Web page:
The Reversal of Hallucigenia

Scientists have recently uncovered the impressive pedigree of a lowly, misunderstood creature

by Stephen Jay Gould

You can generate a lot of mischief just by strolling. When God asked Satan what he'd been doing, the foremost of the fallen angels responded: " . . . going to and fro in the earth and . . . walking up and down in it (Job 1:7). But you can also do a lot of good. Aristotle preferred to teach while ambling along the covered walk, or peripatos, of his Lyceum in Athens. His followers were therefore called peripatetics. In Greek, a patos is a path, and peri means "about." The name for Aristotle's philosophical school therefore reflects the master's favorite activity.

The same etymology lies behind my all-time favorite technical name for an animal--the genus Peripatus. I just love the sound, especially when pronounced by my Scottish friends who really know how to roll their r's. I can hardly ever bring myself to write about the animal without expressing delight in its name. The only reference in my book Wonderful Life speaks of the "genus with the lovely name Peripatus."

Peripatus is an elongated invertebrate with many pairs of stout, fleshy legs--hence the chosen name for this obligate walker. The Reverend Lansdown Guilding--quite a name itself, especially given the old stereotype of English clergymen as amateur natural historians--discovered and designated Peripatus in 1826. He falsely placed his new creature into the mollusk phylum (with clams, snails, and squids) because he mistook the antennae of Peripatus for the tentacles of a slug. Since true mollusks don't have legs, Guilding named his new beast for a supposed peculiarity.

Peripatus is the most prominent member of a small group known as Onychophora. Modern onychophorans are terrestrial invertebrates of the Southern Hemisphere (with limited extension into a few regions of the Northern Hemisphere tropics)--hence little known, and never observed in natural settings by residents of northern temperate zones.

About eighty species of living onychophorans have been described. They live exclusively in moist habitats, usually amid wet leaves or rotting wood. Most species are one to three inches in length, although the size champion from Trinidad, appropriately named Macroperipatus, reaches half a foot. They resemble caterpillars in outward appearance (although not in close evolutionary relationship). They are elongated, soft bodied, and unsegmented (the ringlike "annulations" on antennae, legs, and sometimes on the trunk are superficial and do not indicate the presence of segments, or true divisions of the body). The onychophoran head bears three paired appendages: antennae, jaws, and just adjacent to the jaws, the so-called slime papillae. Onychophorans are carnivores and can shoot a sticky substance from these papillae, thus ensnaring their prey or their enemies. Behind the head, and all along the body, onychophorans carry fourteen to forty-three pairs (depending on the species) of simple walking legs, called lobopods. The legs terminate in a claw with several spines--the source of their name, for Onychophora means "talon bearer."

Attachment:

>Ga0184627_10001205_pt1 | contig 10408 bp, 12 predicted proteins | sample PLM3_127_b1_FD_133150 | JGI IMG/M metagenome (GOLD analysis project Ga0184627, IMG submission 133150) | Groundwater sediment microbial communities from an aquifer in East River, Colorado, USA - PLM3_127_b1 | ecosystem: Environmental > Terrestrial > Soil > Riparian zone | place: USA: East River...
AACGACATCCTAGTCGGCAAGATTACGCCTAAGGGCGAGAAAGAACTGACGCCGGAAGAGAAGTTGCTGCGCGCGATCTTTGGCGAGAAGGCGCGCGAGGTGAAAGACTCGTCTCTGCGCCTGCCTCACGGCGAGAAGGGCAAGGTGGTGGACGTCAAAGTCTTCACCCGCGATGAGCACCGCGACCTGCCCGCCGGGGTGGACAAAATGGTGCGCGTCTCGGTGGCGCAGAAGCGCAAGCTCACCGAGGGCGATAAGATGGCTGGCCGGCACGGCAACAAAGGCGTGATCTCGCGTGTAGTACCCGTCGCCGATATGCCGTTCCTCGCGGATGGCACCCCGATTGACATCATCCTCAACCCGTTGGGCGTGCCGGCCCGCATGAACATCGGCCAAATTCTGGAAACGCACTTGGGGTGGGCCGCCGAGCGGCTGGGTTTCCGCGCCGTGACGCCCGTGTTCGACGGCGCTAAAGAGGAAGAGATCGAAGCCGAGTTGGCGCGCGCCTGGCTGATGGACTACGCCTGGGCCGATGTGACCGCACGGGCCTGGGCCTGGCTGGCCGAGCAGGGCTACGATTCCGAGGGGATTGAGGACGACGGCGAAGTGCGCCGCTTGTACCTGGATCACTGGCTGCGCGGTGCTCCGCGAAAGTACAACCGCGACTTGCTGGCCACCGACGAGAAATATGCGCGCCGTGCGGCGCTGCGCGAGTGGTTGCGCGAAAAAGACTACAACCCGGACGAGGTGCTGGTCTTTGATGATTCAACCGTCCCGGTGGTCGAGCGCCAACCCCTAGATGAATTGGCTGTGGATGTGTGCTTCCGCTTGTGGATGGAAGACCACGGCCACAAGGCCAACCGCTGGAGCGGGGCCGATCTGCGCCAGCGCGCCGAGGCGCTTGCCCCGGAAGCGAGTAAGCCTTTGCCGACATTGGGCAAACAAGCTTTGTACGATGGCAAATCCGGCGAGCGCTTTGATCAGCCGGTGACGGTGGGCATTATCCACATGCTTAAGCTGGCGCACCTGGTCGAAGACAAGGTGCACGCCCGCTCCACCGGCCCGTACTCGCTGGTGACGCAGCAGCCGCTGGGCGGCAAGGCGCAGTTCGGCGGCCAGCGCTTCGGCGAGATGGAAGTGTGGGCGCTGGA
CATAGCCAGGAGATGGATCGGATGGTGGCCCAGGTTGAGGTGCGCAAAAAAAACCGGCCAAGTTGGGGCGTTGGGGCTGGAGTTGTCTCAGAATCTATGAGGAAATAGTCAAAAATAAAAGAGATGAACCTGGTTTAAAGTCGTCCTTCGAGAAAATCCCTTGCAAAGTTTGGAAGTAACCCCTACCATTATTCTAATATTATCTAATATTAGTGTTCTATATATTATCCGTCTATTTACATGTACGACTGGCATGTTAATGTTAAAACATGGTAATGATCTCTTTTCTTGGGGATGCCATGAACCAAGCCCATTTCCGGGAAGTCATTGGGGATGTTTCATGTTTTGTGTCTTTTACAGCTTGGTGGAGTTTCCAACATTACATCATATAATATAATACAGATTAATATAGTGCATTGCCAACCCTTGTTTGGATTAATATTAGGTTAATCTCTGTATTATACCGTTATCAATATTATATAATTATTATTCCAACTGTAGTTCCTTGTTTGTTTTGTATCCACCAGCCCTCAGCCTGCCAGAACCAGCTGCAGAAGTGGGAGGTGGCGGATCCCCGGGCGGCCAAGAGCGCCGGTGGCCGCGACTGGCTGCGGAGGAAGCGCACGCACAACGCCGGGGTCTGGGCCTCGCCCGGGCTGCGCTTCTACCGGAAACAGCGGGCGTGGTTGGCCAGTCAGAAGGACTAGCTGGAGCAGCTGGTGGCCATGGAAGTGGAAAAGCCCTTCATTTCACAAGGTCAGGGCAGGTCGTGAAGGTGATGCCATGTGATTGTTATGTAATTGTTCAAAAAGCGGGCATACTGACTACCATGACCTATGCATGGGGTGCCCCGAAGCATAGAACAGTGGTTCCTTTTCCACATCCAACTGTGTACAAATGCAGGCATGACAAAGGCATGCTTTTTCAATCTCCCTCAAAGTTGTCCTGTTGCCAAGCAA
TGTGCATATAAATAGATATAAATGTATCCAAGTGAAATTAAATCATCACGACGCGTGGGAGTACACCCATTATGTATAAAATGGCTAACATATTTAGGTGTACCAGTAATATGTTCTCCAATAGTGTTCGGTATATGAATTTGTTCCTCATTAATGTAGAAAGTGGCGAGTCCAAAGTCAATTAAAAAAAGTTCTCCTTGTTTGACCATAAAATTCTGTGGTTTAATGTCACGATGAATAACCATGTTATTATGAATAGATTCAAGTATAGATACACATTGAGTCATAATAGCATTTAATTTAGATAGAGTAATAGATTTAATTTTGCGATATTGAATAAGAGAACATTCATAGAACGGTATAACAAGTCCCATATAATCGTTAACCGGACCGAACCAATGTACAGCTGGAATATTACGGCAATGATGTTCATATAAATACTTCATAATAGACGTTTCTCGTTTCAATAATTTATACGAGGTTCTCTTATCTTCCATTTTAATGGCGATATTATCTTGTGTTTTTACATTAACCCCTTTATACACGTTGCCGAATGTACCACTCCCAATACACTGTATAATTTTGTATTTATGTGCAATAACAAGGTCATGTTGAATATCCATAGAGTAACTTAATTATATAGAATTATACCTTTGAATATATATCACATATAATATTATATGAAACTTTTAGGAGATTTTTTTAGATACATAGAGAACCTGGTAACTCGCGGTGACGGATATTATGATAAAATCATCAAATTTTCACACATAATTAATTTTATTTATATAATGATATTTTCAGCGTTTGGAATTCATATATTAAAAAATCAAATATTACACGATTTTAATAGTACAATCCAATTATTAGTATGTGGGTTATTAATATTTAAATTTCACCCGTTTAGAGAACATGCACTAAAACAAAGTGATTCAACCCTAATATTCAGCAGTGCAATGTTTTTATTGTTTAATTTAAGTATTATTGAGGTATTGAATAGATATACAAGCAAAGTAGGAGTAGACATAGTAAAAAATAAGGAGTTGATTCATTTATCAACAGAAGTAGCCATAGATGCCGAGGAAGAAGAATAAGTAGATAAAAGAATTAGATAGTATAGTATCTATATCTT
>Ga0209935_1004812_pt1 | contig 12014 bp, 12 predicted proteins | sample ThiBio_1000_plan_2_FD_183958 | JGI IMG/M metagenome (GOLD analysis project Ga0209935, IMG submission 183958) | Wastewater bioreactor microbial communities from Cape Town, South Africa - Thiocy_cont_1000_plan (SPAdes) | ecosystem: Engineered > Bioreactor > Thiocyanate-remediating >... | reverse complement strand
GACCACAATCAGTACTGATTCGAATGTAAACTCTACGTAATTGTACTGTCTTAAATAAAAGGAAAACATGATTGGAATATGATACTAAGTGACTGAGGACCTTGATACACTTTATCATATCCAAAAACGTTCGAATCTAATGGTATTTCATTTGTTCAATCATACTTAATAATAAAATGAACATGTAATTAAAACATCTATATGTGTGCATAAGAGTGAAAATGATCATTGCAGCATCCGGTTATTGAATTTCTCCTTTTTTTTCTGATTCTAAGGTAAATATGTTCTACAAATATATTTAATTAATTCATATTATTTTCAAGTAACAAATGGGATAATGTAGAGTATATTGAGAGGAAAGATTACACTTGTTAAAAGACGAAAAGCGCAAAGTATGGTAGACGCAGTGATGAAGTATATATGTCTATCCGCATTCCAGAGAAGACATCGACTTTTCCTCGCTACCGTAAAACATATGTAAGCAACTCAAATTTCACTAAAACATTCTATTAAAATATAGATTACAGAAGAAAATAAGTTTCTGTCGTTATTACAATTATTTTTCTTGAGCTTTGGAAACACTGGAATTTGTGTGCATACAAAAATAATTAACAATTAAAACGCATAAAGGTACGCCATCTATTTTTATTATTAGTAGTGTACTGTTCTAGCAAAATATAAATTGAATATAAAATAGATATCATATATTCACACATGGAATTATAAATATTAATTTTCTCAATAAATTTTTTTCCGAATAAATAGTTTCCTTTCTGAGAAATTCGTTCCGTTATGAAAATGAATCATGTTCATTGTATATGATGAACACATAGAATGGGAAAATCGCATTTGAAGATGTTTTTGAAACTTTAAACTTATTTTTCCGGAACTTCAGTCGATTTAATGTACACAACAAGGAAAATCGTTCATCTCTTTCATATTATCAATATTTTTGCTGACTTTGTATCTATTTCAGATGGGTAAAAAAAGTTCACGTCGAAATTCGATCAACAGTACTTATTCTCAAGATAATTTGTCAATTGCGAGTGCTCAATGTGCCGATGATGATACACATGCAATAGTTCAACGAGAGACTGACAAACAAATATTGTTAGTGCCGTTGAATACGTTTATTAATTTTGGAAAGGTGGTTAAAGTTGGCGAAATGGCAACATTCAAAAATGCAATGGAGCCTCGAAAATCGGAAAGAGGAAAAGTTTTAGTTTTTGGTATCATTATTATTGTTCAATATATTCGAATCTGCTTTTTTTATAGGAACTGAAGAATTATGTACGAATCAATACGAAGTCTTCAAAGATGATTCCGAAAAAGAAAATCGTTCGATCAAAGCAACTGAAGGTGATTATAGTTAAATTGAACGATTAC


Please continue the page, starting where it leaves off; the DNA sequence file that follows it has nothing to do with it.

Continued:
The Onychophora present the primary case for a classical dilemma in taxonomy: how do we classify small groups of odd anatomy. (Oddness, remember, is largely a function of rarity. If the world contained a million species of onychophorans and only fifty of beetles, we would consider the insects as bizarre.) The chief fault and foible of classical taxonomy lies in its passion for clean order--an imposition bound to distort a messy world of continuity and complexity. A small group of distinctive anatomy sticks out like the proverbial sore thumb, and taxonomists yearn to heal the conceptual challenge by enforcing an alliance with something more familiar. Two related traditions have generally been followed in this attempt, both misleading and restrictive: the shoehorn ("cram 'em in") and the straightening rod ("push 'em between").

The shoehorn works by cramming odd groups into large and well-established categories, usually by forced and fanciful comparison of one or two features with characteristic forms of the larger group. For example, the Onychophora have sometimes been allied with the Uniramia, the dominant arthropod group that includes insects and myriapods (millipedes and centipedes), because both have single-branched legs (never mind that arthropod legs are truly segmented and that onychophoran lobopods are constructed on an entirely different pattern).

The straightening rod tries to push a jutting thumb of oddness back into a linear array by designating the small and peculiar group as intermediary between two large and conventional categories. The Onychophora owe whatever small recognition they possess to this strategy--for they have most commonly been interpreted as living relicts of the evolutionary transition between two great phyla: the Annelida (segmented worms, including leeches and the common garden earthworm) and the Arthropoda (about 80 percent of animal species, including insects, spiders, and crustaceans). In this argument, Peripatus is a superworm for its legs and a diddly fly for building these legs without true segments.

A third possibility obviously exists and